CRE Midwest

The trifecta driving Midwest corporate real estate investment

The Chicago real estate market endured a bruising slowdown after the 2008 recession, and lagged behind its coastal counterparts in its recovery. Finally, though, the market is back on its feet and poised for growth.

By Jim Clewlow, CenterPoint Properties

The Chicago real estate market endured a bruising slowdown after the 2008 recession, and lagged behind its coastal counterparts in its recovery. Finally, though, the market is back on its feet and poised for growth. While the period from 2008 to 2013 was defined primarily by cutting costs and increasing efficiency—often by moving production overseas or to Mexico—this trend is beginning to reverse.

A combination of energy and transportation costs, manufacturing innovation, and the emerging demands of e-commerce are driving the Midwest’s real estate growth, and providing clues to its future.

1. The Transportation Tipping Point

The Midwest’s attractive energy rates are a key element of the market’s recovery. The lure of cheaper resources abroad is waning in favor of proximity to large population centers and affordable transportation costs.

Transportation costs in the Midwest are becoming nationally competitive: diesel fuel prices have declined 2.6% since August of 2013 compared to a national average of 1.5%, while the cost of electricity also remains below average, according to the BLS. With six of the nation’s seven largest rail lines passing through Chicago, the UPS worldwide air hub in Louisville and the FedEx "SuperHub" in Memphis, regional firms are granted access to both local and international markets.

Taken together, businesses that choose to double down on the Heartland not only reap the benefits of lower transportation expenses, but also quicker entry into population centers.

2. The Digital Manufacturing Drive

Technology advancements and the gradual uptick in firms moving operations back to the U.S. will also play a large part in fueling Chicago area investment. To take advantage of new processes like additive manufacturing (commonly known as 3D printing), many firms are choosing to reshore in Chicago, near major population centers and a forthcoming digital manufacturing hub.

The Digital Manufacturing and Design Innovation Institute, announced in February, promises to serve as a guiding force in the Chicago real estate market. The digital manufacturing hub will attempt to reduce development costs while spurring activity in the industrial sector through government, academic and private sector partnerships. Already the project has attracted a host of companies (from Boeing to Procter & Gamble), and investments from many more that anticipate increased activity in the Midwest market.

While the Institute is outfitted to support manufacturing operations, it is more than likely that new ventures and spinoff companies generated by the initiative will require additional facilities.

3. The Brick-and-Mortar Side of E-commerce

Despite their propensity to displace retail outlets, e-commerce giants are absorbing industrial real estate at an astonishing rate. Everything from warehouses to server banks require storage close to the markets they serve. Its central location and access to population centers makes the Midwest is a natural destination for e-commerce retailers looking to expand (see, for example, Amazon's not one but two distribution centers in Wisconsin.)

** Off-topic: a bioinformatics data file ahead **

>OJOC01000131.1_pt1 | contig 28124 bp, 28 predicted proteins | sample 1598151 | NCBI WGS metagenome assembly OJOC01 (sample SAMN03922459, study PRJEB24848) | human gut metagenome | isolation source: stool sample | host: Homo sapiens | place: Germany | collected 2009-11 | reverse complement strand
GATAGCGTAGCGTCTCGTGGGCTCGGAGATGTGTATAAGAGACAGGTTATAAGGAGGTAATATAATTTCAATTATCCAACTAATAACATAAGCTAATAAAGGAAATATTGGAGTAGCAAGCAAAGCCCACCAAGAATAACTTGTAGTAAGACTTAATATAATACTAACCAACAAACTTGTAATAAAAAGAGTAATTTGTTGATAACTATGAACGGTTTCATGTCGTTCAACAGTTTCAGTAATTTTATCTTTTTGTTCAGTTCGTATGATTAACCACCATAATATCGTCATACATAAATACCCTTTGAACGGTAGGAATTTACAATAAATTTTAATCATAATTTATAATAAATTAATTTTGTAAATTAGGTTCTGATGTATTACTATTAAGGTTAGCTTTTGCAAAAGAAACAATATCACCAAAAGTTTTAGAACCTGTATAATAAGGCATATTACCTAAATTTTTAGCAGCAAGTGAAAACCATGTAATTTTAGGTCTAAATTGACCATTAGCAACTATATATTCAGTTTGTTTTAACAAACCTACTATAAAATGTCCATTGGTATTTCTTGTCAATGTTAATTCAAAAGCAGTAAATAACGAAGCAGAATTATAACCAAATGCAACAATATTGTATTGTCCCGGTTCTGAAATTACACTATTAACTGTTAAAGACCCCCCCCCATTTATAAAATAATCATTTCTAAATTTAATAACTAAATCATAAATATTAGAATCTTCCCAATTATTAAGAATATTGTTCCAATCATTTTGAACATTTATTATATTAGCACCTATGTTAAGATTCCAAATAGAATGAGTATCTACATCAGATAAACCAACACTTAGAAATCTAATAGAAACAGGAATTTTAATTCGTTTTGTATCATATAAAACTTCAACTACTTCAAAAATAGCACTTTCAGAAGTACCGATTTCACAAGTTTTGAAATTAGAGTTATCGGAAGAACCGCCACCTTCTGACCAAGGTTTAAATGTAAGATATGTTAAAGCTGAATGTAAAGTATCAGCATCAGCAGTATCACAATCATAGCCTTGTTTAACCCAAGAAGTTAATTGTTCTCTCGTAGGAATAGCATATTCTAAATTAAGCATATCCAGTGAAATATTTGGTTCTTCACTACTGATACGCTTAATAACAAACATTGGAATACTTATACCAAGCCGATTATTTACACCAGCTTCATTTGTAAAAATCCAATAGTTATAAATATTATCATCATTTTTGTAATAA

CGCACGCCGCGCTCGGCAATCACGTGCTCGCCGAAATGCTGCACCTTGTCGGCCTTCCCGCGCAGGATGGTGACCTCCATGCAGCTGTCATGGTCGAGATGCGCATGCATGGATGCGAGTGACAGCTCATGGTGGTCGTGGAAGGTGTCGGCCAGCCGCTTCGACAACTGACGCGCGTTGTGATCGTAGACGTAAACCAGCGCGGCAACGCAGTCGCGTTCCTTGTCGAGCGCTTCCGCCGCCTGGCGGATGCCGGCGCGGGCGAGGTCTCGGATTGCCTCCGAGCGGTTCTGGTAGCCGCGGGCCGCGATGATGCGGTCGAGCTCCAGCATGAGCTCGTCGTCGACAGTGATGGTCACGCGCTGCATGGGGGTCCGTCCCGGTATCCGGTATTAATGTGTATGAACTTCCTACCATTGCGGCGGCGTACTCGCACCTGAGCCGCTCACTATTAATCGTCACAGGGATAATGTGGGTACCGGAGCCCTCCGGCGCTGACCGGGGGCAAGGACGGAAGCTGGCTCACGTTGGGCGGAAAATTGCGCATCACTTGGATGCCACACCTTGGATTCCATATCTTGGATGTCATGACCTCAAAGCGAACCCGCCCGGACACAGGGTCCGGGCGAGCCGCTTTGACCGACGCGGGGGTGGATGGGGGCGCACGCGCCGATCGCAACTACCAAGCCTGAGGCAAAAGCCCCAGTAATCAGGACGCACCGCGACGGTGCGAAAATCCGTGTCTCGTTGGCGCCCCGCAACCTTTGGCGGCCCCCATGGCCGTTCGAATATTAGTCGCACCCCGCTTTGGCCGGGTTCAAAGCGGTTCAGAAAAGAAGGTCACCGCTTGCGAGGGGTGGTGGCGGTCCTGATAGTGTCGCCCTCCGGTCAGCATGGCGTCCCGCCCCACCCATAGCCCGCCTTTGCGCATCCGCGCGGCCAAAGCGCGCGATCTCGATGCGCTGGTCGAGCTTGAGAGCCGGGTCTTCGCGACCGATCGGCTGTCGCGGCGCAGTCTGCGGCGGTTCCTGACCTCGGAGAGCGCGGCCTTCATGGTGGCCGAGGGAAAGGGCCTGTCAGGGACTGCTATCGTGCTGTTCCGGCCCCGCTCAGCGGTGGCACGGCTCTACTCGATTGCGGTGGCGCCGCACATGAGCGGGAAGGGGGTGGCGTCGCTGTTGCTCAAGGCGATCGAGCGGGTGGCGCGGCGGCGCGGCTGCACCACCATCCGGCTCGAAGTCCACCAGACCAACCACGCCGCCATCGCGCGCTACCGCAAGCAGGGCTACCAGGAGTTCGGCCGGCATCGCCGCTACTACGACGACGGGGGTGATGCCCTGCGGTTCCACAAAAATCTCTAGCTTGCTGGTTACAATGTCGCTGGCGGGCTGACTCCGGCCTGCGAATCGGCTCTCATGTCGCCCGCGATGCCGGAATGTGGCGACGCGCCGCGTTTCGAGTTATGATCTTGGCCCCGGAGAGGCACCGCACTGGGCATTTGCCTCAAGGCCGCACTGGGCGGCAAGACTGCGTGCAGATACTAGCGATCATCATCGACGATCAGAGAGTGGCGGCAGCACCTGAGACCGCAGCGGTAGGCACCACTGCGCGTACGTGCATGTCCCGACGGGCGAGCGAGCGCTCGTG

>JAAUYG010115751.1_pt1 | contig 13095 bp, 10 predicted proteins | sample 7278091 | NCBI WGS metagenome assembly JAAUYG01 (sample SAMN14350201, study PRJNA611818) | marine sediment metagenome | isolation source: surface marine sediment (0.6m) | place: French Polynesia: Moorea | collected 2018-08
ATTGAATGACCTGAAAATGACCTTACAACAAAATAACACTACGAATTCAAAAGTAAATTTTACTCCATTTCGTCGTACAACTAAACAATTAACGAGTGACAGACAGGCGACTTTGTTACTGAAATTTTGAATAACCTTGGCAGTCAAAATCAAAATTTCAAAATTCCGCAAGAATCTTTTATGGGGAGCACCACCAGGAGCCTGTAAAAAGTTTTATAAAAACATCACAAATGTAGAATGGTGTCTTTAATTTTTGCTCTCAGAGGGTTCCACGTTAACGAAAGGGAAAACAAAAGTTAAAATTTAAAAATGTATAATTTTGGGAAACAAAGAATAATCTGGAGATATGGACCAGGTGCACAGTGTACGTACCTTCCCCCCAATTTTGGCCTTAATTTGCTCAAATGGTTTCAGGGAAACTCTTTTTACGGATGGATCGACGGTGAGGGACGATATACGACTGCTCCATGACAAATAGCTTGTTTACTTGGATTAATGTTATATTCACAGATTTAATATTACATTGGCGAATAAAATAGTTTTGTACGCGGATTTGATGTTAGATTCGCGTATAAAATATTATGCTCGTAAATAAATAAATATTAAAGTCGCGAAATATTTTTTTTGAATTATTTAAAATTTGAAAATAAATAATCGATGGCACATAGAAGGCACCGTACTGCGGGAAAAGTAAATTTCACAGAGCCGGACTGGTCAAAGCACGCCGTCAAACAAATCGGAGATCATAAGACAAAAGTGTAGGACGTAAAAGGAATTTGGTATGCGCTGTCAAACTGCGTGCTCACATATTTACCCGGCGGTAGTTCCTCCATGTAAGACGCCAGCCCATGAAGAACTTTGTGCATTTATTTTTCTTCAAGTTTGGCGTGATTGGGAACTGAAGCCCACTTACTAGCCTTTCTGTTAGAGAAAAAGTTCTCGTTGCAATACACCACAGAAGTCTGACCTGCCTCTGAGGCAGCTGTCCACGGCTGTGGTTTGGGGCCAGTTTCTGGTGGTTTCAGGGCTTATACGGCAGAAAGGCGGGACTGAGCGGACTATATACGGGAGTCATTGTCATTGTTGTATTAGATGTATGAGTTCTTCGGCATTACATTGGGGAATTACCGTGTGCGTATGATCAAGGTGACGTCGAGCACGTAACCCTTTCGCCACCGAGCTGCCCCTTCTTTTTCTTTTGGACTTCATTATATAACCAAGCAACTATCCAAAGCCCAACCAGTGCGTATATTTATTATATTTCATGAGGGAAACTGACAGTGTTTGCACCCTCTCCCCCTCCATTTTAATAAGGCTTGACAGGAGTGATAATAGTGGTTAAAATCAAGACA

The proliferation of same-day shipping promotions is another notable influencer, magnifying the importance of developing distribution facilities near population hubs. While perhaps not all of the Midwest will see retail-driven industrial real estate demand (offerings like same-day shipping require a critical mass before they make financial sense), those closest to its big cities are positioned to take advantage of impressive growth, creating a hub-and-spoke effect. Amazon's forthcoming 1.1 million and 500,000 square foot Kenosha distribution centers, for example, are likely to spur smaller, satellite fulfillment facilities in nearby urban areas (including Chicago and Milwaukee.)

Even where same-day shipping is off the table, the Midwest remains an attractive market for e-commerce firms. The region's highly developed intermodal capabilities provide national reach at extremely competitive rates. A central location with a broad, efficient transportation network offers significant advantages over a swath of local hubs, making the Midwest a supply chain destination for players in the e-commerce space.

Flexible Development

Overall, the most prominent forces influencing Midwest industrial real estate are those seeking to take advantage of the market’s flexibility. Whether it’s an established e-commerce company or a manufacturing startup, the availability of well-developed transportation options and affordable energy rates places the Chicago market high on any firm’s list. On the flip side, e-commerce and manufacturing businesses will play a large role in determining future real estate investment in the region. Those properties best suited to fulfill the needs of these core industries (e.g., warehouses, data centers, fulfillment hubs) are likely to command high valuations and guide future development efforts.

Jim Clewlow is the Chief Investment Officer for industrial real estate firm CenterPoint Properties.